What are the special needs of refugees?

With International Refugee Board hearings all postponed, and many services disrupted, a lot of LGBTQ refugees and newcomers are experiencing distress regarding their current social and economic conditions, and their future safety and survival. We serve about 1,500 LGBTQ refugees and newcomers through our programs each year and are in the process of reaching out to our clients to assess their on-ground situations, identify urgent challenges and respond as best as possible in the current circumstances.

How big a concern is isolation and who’s most vulnerable?

Some of the most vulnerable people include folks who rely on regular drop-in programs to be informed, social and healthy. Without access to drop-ins and other associated services, the entire support system for those folks has collapsed. Our programming data and surveys show that social isolation for older adults was the biggest concern of participants before this crisis. Many do not have children, or are estranged from them and from other close relatives, and rely on their communities for support.

What other needs are you hearing about? 

We are hearing from many community members who experience homelessness that access to washrooms is the most pressing issue they face. With libraries and community centres closed, and restaurants and cafes closed or operating as take out only, folks are left without spaces to use the washroom or to freshen up. This is causing a lot of anxiety around the ability to stay healthy. It’s also an issue of human dignity and personal autonomy.

What help does The 519 and your clients need most? How can people help?

Hygiene products including toiletries, sanitizers and warm clothes including gloves and mittens are needed. We ask folks not to come unannounced to The 519 to drop donated items as we are currently closed to the public. Please get in touch with our director operations Lisa Duplessis, at LDuplessis@The519.org, if you have a sizable donation of safe and reliable hygiene products.

Funding support would also help us continue and expand essential services during these trying times. Donations to The 519 can be made online through our website. People can also help by advocating for LGBTQ2 communities needs during these times so those voices are heard and included.

Anything else?

We are monitoring the situation closely and trying to respond. We are also planning to expand our remote outreach to our various program participants in the coming weeks. We are in close coordination with the City of Toronto and other community organizations to figure out a coordinated service support plan. But it is important to note that at this time, we are gravely concerned about sustainability. As a charity with limited resources, limited staff during this time, a rapidly changing situation and so many unknown impacts and factors, we are doing our best to respond to most urgent needs of marginalized communities and will continue to deliver these services for as long as possible. We continue to provide folks with updated information regarding our operations as the situation evolves through our social media channels (@The519) and website; for the latest updates, click here.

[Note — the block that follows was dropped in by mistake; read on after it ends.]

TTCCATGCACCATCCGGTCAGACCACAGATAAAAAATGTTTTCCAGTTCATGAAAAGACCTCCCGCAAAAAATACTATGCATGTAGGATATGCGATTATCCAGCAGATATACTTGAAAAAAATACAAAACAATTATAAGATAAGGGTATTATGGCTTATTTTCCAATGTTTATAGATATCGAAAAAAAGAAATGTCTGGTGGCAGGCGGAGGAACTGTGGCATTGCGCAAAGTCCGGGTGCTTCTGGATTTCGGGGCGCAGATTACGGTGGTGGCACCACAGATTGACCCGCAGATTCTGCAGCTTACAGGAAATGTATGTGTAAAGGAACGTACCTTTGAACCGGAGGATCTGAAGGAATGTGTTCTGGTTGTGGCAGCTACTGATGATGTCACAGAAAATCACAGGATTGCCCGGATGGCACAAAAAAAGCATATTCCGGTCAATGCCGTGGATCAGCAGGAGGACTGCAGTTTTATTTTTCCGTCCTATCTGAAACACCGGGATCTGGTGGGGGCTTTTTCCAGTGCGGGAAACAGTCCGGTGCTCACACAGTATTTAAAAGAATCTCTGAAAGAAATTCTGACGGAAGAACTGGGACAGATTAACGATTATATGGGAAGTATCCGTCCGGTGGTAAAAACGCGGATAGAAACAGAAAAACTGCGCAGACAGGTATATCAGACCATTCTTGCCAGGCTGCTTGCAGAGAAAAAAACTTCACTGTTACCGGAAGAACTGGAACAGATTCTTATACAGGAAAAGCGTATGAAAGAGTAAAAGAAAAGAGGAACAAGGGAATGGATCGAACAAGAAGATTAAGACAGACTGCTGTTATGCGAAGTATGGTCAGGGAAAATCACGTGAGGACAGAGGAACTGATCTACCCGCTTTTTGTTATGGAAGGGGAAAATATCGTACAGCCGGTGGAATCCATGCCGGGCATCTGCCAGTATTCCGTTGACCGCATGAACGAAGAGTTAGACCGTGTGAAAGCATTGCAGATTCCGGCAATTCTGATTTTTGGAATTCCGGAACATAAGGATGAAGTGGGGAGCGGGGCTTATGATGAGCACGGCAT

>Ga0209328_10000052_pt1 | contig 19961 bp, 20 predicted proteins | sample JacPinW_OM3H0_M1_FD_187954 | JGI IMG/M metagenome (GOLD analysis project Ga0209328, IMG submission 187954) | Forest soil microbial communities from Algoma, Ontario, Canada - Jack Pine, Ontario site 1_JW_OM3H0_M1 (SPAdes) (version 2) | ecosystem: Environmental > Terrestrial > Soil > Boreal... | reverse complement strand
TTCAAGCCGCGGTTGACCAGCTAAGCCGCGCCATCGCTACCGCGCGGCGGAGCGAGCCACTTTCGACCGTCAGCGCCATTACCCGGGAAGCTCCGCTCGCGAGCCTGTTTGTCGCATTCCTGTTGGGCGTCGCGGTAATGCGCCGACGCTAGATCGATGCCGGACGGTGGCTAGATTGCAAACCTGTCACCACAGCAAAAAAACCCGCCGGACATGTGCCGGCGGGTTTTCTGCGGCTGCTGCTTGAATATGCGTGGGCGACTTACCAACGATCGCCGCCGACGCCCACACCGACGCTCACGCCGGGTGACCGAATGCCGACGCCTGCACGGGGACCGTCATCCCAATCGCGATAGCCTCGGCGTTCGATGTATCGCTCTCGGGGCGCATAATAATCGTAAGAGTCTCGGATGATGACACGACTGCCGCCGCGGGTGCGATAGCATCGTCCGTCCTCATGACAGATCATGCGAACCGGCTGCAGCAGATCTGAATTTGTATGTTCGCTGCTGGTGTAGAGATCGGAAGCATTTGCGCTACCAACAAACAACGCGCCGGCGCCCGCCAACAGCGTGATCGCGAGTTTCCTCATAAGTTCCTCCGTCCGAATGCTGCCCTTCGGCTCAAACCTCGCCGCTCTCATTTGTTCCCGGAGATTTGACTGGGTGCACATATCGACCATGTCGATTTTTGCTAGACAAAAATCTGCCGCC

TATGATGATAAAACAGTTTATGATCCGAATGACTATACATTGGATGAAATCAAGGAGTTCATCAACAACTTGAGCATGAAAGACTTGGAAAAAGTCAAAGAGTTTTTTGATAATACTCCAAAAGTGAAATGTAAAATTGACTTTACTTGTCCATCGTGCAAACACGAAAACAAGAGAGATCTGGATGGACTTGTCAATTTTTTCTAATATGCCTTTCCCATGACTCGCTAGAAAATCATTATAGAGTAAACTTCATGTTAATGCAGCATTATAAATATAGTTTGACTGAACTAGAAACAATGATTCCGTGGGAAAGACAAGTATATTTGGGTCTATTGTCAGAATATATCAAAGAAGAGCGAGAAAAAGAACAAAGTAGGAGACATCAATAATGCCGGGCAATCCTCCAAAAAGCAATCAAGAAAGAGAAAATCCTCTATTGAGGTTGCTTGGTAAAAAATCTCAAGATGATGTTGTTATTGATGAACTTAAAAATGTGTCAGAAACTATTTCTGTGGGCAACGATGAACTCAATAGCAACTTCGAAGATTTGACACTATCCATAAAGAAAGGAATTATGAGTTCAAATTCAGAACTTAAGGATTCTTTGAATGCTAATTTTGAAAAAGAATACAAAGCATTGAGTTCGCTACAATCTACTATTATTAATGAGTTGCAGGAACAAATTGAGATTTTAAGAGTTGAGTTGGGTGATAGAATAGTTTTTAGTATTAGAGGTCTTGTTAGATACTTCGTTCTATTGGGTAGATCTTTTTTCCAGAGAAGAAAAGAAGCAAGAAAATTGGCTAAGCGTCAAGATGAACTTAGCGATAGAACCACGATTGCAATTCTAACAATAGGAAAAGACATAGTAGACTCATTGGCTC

Gordon Bowness

This email exchange has been edited.

Give it the ol’ college try

Campus Pride volunteers Charlése Joyce-Ramos and Eduardo Vera.
Campus Pride volunteers Charlése Joyce-Ramos and Eduardo Vera. Credit: Courtesy Campus Pride

College campuses are closing down for what could be the entire duration of the spring semester—a move that has left many LGBTQ2 students and staff wondering where they can find community at a time of great uncertainty.

To address this, Campus Pride, a non-profit organization based in Charlotte, North Carolina, has opted to take some of their programs online. The group has created the “Tips to Laugh, Love and Cope” campaign to not only help individuals find community during the time of social distancing but also to offer a safe space for LGBTQ2 people and those who identify as allies.

“Now more than ever we need to give a sense of hope, a real connection to community and safety,” says Campus Pride executive director Shane Windmeyer. “Our volunteers are engaging via social media and we are creating helpful online tools to support the LGBTQ2 people.”

Volunteers Eduardo Vera and Charlése Joyce-Ramos, both former Campus Pride leaders, came up with the idea to create a virtual space via Instagram Live every Wednesday at 7 p.m. EST and every Friday via Zoom (details will be tweeted out via Vera’s Twitter account) to help offer a community in these trying times.

“I have worked with Campus Pride for more than five years and it has given me both love and acceptance that I have never felt before,” Vera says. “I wanted to make sure that other individuals had space where they could go to escape the current difficult times”.

For both of these volunteers, it’s not just about being safe from COVID-19 but also about ensuring the community’s own mental wellness and safety. “It’s imperative that we check on one another,” Joyce-Ramos notes, expressing the importance of social interaction even through the virtual world.

Campus Pride executive director Shane Windmeyer.
Campus Pride executive director Shane Windmeyer. Credit: Courtesy Campus Pride

Vera echoes Joyce-Ramos’ point, adding that their organization’s initiative is also to provide a virtual community for LGBTQ2 people who may be forced to go back and stay in environments that put them at risk.

“Not everyone lives in a safe environment,” Vera says. “We decided to create a virtual house party where queer people not only communicate but ask for help if they need it.”

Joyce-Ramos says it’s about giving students who might feel scared and alone an atmosphere of peace and security. She adds, “Students are looking for any ways to cope… We want to acknowledge, educate and promote a safe space of love and acceptance that will ultimately keep folks sane within the coming months.”

For the organization, students should still be able to celebrate their pride even off-campus.

Jon Higgins

Check out the Mar. 18 to Mar. 24, 2020 installments of “COVID-19: Your Communities in Action.”